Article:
The idea behind this series is quite clever, and being a Susie book it’s pulled off pretty well. Susie manages to do a fairly good job of pulling off the sheer shock Banzai experiences upon realizing her situation (something many fantasy books with equally bizarre situations consistently fail at). Perhaps the only disappointing thing is the plot itself is brief because of the requirement to set up the background of the story that goes onto to be used in the rest of the series. Nonetheless, a nice little fluffy sci-fi romance (is there anything better?).
27 / 50 books. 54% done!
9887 / 15000 pages. 66% done!
Book 28: Day of Fire by Kathleen Nance – 372 pages
Description from amazon.com:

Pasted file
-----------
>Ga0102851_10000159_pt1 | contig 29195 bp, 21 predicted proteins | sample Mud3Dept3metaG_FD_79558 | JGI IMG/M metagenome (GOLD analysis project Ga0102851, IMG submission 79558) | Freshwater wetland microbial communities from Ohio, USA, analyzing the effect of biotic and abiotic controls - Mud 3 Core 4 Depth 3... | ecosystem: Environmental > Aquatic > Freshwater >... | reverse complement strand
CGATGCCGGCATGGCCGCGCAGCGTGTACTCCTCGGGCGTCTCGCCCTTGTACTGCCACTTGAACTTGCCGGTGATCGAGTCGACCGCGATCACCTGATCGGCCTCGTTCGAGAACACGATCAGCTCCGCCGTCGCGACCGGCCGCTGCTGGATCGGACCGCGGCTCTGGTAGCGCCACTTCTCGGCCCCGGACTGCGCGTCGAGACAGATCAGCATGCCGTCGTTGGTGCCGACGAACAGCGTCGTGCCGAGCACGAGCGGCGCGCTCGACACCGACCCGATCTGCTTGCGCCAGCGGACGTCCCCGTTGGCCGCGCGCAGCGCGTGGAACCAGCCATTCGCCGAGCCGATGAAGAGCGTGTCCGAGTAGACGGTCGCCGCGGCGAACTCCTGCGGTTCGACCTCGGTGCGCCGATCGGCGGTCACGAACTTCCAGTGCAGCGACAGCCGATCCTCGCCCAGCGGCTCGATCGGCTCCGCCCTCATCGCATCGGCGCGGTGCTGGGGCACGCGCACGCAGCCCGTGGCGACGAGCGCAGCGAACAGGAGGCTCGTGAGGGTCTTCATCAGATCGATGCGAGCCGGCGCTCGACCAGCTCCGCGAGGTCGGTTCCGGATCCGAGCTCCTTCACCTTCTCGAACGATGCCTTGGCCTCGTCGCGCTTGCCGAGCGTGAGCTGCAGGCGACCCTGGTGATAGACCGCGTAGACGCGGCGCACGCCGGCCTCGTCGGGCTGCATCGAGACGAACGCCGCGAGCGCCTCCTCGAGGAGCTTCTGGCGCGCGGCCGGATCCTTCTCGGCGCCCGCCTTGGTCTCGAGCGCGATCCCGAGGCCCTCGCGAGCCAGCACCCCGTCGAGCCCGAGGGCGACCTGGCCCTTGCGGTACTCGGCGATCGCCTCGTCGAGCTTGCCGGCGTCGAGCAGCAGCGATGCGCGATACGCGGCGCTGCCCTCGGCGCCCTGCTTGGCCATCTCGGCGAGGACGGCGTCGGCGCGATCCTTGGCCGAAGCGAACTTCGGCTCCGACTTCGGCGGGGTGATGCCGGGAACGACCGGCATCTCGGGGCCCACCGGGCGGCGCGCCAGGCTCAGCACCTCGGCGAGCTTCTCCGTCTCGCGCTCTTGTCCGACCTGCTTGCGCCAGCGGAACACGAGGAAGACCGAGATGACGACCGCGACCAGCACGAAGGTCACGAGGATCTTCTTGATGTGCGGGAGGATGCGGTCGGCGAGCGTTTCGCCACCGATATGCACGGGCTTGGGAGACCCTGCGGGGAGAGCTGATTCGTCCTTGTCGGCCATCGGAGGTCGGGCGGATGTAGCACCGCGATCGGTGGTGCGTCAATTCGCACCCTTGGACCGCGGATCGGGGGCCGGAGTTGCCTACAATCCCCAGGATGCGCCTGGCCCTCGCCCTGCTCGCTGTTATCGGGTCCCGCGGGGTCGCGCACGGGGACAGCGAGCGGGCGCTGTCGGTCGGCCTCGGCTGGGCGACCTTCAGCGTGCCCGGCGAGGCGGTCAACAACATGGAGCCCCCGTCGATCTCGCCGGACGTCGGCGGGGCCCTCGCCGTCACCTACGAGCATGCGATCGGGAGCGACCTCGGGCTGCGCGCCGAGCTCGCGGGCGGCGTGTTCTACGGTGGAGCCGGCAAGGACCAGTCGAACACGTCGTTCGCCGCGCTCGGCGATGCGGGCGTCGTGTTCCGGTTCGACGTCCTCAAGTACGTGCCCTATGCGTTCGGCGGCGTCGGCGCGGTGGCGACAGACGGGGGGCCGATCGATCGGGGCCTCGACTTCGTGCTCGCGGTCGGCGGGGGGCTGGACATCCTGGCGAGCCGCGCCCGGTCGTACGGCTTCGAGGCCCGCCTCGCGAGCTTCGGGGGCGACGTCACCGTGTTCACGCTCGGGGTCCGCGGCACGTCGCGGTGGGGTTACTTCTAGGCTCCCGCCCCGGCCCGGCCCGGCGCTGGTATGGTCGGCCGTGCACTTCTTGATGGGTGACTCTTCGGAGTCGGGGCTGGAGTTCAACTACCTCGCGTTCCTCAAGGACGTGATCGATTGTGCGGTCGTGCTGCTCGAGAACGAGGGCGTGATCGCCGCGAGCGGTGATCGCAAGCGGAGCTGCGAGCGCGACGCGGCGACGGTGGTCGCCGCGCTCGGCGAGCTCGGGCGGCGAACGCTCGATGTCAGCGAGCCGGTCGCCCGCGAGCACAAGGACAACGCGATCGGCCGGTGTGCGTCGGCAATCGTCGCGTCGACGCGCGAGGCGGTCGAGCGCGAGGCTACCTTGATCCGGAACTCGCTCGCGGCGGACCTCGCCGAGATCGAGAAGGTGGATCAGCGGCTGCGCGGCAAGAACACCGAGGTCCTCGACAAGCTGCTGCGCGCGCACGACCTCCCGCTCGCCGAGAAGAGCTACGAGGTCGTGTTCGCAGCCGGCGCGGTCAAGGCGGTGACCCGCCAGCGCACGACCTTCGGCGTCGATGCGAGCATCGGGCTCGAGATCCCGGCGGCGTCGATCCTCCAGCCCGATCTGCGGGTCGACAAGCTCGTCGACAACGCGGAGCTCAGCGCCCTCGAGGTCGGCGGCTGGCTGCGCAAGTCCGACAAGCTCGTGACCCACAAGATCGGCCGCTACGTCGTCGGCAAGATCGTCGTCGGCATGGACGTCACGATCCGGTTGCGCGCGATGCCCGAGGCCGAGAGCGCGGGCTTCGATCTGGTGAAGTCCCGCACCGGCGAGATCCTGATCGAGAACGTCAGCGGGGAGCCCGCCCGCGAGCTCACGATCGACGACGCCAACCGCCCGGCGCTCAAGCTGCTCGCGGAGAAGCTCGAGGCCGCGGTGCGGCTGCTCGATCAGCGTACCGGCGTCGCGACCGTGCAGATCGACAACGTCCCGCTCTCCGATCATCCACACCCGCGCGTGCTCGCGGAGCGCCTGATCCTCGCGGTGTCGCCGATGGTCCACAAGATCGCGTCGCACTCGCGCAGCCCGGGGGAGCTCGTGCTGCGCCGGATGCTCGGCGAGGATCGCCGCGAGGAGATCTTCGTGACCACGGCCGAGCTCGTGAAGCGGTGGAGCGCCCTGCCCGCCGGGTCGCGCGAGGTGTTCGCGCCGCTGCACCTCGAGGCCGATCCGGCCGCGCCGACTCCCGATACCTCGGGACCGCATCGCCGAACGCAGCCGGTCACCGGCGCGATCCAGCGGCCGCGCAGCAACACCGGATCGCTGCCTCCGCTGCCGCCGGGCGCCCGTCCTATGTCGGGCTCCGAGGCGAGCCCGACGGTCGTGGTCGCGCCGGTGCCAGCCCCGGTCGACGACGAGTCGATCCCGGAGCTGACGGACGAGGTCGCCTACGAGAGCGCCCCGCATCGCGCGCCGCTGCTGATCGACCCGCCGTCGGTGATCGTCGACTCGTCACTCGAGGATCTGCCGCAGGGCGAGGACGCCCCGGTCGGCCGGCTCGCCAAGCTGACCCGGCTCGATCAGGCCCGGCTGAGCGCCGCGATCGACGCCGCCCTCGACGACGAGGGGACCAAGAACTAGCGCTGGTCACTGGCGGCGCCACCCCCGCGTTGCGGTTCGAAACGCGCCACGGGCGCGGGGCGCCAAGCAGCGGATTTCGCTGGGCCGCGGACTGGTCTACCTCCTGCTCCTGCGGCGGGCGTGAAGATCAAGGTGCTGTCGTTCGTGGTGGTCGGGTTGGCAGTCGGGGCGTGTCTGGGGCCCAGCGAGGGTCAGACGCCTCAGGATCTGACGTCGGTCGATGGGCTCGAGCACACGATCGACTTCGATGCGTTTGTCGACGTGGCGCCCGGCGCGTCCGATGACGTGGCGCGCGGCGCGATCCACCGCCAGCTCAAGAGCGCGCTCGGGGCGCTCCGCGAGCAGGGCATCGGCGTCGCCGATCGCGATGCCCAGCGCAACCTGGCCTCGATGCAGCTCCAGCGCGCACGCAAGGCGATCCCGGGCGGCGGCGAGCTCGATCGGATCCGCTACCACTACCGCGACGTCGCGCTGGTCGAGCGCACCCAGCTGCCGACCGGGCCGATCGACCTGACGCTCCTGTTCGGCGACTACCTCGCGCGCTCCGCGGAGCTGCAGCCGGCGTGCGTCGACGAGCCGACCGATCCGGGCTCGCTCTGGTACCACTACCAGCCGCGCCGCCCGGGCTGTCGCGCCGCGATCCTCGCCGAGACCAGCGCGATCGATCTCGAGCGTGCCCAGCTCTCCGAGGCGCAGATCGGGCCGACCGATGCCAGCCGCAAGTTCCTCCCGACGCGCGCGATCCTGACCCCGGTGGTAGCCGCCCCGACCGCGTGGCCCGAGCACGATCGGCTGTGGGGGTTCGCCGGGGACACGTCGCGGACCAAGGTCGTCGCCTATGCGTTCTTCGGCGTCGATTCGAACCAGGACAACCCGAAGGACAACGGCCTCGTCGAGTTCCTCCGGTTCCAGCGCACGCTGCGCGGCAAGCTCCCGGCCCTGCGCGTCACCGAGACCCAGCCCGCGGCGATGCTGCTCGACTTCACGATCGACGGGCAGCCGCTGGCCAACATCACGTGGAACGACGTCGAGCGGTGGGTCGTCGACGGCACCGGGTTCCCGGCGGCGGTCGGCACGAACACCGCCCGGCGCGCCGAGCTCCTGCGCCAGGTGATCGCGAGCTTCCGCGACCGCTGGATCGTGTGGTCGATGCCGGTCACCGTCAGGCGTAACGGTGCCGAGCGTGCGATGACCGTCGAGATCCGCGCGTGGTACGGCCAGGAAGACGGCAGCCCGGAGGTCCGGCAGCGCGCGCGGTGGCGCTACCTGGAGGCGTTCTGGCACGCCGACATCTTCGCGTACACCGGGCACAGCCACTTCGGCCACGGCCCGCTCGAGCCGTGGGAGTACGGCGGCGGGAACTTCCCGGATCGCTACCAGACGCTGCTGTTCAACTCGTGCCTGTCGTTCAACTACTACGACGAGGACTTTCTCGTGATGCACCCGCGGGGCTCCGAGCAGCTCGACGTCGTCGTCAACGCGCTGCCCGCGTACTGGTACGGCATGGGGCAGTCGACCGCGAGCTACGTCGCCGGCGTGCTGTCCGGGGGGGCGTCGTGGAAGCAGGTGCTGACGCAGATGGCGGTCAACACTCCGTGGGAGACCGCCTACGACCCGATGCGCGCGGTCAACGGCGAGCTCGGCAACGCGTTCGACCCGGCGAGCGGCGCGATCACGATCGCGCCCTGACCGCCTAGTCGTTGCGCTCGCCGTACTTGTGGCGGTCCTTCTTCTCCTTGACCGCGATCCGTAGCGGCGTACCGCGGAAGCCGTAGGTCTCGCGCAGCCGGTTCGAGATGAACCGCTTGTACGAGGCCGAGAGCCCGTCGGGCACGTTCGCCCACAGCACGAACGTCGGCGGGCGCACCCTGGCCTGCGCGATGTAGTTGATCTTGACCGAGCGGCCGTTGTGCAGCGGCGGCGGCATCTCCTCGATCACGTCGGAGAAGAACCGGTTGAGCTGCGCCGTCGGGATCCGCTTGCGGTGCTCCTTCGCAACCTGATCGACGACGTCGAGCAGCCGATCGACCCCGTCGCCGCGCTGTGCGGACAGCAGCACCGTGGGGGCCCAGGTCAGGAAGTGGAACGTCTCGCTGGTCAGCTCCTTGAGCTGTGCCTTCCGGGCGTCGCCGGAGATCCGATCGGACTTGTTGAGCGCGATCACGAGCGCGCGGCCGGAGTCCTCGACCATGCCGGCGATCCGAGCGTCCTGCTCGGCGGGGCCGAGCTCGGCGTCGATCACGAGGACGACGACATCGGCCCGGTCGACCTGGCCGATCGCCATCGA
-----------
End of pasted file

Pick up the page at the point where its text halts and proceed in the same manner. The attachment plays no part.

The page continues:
In the year 2176 Canada may be ready to join the rest of the world after being quarantined since terrorists unleashed smallpox, Ebola, and anthrax. Mountie Day Daniels has been investigating a radical group that killed a fellow Mountie. She is used to working alone, but she is now assigned to assist plague-hunter Dr. Lian Firebird. Their quest leads to a group of activists who may or may not be working with one of the native Indian tribes. Lian is conflicted because the tribe may be his own, while Day represents the law in this dark portrayal of a future where human contact is limited because of the fear of deadly contagious diseases. Sizzling with sexual and ideological tension, Lian and Day want to help people, he with medicine and she via her strict adherence to procedure. Nance's tense futuristic thriller, the second in a series of five romances by different authors based on strong women in the future helping to reshape the world, balances romance and action, making it an exhilarating roller-coaster read.